Mittelplate Pipeline Results in Higher Oil Production
The pipeline link to the Mittelplate Drilling and Production Island is already paying off at this point. The Mittelplate Consortium (RWE Dea as operator and Wintershall) reports that 2,700 mt of crude from Germany's biggest and most productive oil field are currently being pumped through the new stainless-steel pipeline to the mainland every day, without any problems and regardless of the prevailing weather. Ever since production commenced and until the pipeline was built, the valuable commodity had to be brought to shore using double-hull barges, an operation that was therefore dependent on weather and tidal conditions.
The continuous flow of crude since the official commissioning of the new pipeline in the fall of 2005 has had a positive impact compared with the previous mode of transportation with its attendant lost days. For example, some 124 journeys by transport barges would have had to be cancelled due to inclement weather during the recent winter months. This would have meant a loss in production of about 110,000 mt of crude. With the new solution, this volume could now be transported to the processing plant on the mainland despite bad weather.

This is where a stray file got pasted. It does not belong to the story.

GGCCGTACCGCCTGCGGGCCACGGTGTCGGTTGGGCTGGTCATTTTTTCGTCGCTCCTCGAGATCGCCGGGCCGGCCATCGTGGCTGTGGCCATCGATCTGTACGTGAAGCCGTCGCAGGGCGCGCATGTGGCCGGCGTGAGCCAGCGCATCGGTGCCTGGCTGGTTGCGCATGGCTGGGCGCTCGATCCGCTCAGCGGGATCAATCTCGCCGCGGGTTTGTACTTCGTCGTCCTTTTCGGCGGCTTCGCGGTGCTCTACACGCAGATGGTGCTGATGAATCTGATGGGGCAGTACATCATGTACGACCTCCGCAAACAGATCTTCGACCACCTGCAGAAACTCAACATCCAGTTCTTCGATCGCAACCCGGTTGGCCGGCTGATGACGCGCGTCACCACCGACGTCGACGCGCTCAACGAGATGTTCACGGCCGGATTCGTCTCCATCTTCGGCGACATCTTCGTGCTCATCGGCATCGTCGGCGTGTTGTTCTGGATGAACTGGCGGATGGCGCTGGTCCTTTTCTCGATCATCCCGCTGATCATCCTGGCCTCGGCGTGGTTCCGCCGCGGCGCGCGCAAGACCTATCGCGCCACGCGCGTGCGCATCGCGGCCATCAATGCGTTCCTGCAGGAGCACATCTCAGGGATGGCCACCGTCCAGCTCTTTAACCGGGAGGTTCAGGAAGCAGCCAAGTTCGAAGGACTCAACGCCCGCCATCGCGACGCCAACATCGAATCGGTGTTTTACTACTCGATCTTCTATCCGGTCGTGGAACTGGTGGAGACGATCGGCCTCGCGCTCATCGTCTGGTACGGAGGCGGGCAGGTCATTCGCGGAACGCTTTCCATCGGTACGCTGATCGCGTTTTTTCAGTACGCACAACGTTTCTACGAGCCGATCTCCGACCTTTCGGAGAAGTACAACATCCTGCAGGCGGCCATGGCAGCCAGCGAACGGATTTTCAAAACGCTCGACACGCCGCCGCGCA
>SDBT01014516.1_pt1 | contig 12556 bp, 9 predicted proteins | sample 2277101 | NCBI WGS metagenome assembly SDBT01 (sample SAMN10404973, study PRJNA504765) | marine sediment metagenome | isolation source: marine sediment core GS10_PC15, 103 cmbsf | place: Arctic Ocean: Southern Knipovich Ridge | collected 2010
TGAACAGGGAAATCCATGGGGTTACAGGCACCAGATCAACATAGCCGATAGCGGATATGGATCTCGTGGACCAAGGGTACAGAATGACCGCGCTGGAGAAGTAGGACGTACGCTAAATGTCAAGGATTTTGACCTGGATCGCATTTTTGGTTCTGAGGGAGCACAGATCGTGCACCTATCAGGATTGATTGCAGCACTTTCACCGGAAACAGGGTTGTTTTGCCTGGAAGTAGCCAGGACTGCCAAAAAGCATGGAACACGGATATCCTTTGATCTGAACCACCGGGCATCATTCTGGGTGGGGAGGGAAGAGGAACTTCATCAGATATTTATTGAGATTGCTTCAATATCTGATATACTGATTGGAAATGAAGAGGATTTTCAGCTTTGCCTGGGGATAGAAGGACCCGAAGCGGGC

And nature stands to benefit as well: the new pipeline eliminates the need for about 2,000 barge journeys across the Wattenmeer tidal flats each year. The short-term intervention required during the construction of the pipeline did not lead to any long-term impact on the ecology of the tidelands, as has been documented by the results of the monitoring programs which are now available. External experts had been monitoring the project throughout the construction phase in order to observe its impact on seals and birds as well as on the fauna living in the seabed. The results show that the stipulated environmental objectives have been achieved. The effects observed on birds and seals as well as on microorganisms were considerably lower than the assumptions on which the environmental impact study had been based. This shows that engineering measures of this kind can be carried out even in an ecologically highly sensitive nature reserve without any lasting impact on the protection targets.
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